LC: Tell about your most memorable experience’s overall in the war.
RC: Well, uh the things I remember more vividly, well, first of all when we went right after Christmas, when we started moving up the coast in Aachen, Germany, I was out in the weather and one of these buzz bombs it just sounded like a truck really weird and all at once it stopped and all of a sudden it dropped close by and I also remember in Aachen I saw the first jet and I’ll never forget seeing that walking down the road.
LC: Were you a prisoner of war?
LC: Were you awarded any metals or citations?
LC: How did you stay in touch with your family?
RC: Almost all just by letter. It was the only way we could do it.
LC: What was the food like?
RC: It might not look good but it was wholesome and it was nourishing food.
LC: Did you have plenty of supplies?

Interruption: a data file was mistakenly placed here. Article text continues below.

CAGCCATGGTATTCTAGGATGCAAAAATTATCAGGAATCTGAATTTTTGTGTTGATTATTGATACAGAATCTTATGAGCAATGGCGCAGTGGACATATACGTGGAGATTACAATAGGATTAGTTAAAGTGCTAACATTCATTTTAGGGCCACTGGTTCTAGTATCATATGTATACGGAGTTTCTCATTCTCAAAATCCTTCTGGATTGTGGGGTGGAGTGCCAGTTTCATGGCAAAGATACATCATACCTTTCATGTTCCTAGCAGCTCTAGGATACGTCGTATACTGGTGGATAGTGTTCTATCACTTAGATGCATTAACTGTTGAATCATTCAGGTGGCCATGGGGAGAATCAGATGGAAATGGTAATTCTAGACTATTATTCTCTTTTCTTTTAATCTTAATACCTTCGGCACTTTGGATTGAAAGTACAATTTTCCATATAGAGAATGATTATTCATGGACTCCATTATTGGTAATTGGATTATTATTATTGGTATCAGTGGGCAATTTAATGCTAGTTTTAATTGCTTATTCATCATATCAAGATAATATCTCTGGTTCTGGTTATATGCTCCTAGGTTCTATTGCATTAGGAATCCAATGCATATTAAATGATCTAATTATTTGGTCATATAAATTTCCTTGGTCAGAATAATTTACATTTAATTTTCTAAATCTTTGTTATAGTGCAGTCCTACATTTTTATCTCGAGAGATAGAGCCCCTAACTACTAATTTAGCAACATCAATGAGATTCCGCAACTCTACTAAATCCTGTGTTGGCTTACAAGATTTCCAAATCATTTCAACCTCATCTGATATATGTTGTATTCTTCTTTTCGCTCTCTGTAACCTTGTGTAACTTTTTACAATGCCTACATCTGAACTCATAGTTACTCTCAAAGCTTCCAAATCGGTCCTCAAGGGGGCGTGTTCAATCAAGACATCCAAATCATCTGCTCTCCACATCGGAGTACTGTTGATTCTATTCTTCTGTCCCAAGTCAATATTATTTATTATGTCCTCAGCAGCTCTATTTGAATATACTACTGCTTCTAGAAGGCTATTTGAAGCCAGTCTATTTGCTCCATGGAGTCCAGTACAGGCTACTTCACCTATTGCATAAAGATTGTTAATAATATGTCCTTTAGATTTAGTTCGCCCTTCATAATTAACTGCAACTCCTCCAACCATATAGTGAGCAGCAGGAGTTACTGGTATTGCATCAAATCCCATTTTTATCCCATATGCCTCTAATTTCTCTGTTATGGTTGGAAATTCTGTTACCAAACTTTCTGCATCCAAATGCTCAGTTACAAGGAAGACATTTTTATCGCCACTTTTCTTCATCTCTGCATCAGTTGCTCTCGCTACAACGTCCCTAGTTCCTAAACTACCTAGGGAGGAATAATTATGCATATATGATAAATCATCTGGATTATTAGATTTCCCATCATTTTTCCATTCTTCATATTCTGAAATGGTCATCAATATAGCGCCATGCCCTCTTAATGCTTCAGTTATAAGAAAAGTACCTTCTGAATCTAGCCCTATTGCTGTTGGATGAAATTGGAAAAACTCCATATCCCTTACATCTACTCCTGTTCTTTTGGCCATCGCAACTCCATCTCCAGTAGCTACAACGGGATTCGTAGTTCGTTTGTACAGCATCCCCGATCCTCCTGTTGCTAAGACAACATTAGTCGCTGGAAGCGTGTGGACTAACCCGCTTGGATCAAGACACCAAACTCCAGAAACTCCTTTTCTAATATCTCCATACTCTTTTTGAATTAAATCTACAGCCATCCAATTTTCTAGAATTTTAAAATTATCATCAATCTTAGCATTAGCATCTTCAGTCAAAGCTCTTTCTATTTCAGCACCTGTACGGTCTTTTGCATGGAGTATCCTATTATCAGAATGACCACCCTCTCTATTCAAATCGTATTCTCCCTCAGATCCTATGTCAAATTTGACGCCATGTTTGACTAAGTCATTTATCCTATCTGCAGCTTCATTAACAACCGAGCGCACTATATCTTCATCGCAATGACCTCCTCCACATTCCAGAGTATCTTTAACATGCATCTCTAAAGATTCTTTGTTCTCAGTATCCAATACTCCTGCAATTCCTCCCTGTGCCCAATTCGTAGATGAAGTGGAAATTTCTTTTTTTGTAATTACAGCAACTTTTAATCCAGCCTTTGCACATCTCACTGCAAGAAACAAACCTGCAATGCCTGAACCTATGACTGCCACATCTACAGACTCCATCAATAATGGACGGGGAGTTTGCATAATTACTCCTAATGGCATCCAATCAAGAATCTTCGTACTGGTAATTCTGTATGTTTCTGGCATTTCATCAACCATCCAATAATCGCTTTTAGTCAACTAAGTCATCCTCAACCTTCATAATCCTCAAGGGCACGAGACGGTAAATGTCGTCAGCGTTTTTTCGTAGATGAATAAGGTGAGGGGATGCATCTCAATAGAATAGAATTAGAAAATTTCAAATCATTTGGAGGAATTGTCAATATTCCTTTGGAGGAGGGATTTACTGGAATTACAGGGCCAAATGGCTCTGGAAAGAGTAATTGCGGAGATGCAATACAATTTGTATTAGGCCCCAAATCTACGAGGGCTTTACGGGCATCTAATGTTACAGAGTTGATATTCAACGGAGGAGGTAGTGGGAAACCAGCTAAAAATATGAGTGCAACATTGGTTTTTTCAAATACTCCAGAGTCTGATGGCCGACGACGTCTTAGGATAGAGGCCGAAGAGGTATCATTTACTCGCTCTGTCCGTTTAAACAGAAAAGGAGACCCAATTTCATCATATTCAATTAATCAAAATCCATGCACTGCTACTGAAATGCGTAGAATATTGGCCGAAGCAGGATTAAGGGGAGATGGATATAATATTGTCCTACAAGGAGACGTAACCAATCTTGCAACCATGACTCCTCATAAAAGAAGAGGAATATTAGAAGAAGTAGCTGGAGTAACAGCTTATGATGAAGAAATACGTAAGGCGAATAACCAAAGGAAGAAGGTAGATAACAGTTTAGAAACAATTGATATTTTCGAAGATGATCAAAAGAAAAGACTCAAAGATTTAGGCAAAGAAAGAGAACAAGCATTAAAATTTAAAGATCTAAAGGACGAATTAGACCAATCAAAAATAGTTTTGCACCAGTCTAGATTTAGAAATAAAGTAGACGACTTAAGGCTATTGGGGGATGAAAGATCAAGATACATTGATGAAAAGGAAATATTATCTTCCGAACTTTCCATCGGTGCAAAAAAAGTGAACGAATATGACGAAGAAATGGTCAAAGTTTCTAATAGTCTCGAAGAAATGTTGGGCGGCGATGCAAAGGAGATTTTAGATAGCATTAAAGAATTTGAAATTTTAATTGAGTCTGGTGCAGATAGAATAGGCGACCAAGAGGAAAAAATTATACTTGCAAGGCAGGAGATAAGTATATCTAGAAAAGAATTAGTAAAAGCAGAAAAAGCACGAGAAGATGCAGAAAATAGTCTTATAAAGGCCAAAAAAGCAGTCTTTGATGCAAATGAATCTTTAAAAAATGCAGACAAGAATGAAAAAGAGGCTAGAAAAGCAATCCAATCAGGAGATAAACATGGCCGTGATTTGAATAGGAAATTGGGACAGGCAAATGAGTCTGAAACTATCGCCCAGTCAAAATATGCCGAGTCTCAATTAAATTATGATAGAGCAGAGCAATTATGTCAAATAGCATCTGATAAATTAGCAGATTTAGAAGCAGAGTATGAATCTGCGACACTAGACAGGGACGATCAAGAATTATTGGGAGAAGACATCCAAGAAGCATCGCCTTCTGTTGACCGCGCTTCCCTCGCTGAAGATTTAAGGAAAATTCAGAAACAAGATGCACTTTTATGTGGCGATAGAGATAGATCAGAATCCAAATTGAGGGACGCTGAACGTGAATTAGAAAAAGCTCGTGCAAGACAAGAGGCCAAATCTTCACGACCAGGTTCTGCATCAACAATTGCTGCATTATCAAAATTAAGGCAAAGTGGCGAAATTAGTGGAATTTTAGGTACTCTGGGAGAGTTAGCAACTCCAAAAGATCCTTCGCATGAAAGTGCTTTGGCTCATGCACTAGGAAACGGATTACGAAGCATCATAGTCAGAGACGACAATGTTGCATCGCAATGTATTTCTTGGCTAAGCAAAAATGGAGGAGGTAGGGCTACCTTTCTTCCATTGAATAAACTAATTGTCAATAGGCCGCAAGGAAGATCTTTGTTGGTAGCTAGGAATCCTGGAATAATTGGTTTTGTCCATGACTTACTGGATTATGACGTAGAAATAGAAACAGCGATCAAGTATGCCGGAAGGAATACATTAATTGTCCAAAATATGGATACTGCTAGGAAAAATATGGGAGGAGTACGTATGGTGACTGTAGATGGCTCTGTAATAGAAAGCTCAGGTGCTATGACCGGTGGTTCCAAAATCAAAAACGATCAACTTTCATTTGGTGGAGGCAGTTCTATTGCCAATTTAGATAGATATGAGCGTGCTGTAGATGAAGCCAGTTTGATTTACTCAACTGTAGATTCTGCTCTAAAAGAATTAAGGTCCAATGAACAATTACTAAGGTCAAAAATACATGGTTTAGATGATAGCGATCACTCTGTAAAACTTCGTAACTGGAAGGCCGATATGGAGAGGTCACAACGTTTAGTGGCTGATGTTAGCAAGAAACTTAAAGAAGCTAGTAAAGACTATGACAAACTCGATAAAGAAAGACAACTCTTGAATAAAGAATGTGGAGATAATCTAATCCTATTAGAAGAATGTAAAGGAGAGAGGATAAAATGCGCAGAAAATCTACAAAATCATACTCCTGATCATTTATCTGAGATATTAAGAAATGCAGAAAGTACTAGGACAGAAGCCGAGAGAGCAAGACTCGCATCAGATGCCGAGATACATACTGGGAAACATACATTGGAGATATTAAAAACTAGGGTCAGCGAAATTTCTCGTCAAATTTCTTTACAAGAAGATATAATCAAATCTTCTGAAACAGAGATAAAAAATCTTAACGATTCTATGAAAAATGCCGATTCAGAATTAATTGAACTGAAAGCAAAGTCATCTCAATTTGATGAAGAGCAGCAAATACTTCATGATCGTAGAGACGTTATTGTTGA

RC: Well fortunately we did. In our unit we took care of the medical and hospital people and the collection people and hospital personal. We were also in charge of supplies so we got the first look at the supplies.
LC: Did you feel pressure or stress?
RC: Not really.
LC: Was there something special you did for good luck?
RC: No, this is sort of ironic because everyone I was in close contact with believed that they had a predestined future but after being there they changed their mind!
LC: How did people entertain themselves?
RC: Well there wasn’t much to entertain us with. Well, we did see the Glenn Miller’s orchestra in Paris but we didn’t get to see the nurses and Red Cross people and pass out donuts and things and stuff. The only things we got were passed out cigarettes.
LC: That’s ok too!
LC: Were there any entertainers that came around like Bob Hope and other entertainers?
RC: There were, but not where I was.
LC: What did you do when on leave?
RC: I did get a leave when I was in Germany down to the Riviera and spent some very enjoyable time there. But when I got back to my outfit, it took me about a month to get back to my outfit.
LC: That’s very interesting!
LC: Do you recall any particular humorous or unusual events while traveling in any of these countries?
RC: No, I can’t recall.
LC: What were some of the pranks that you or the others would pull on anybody else?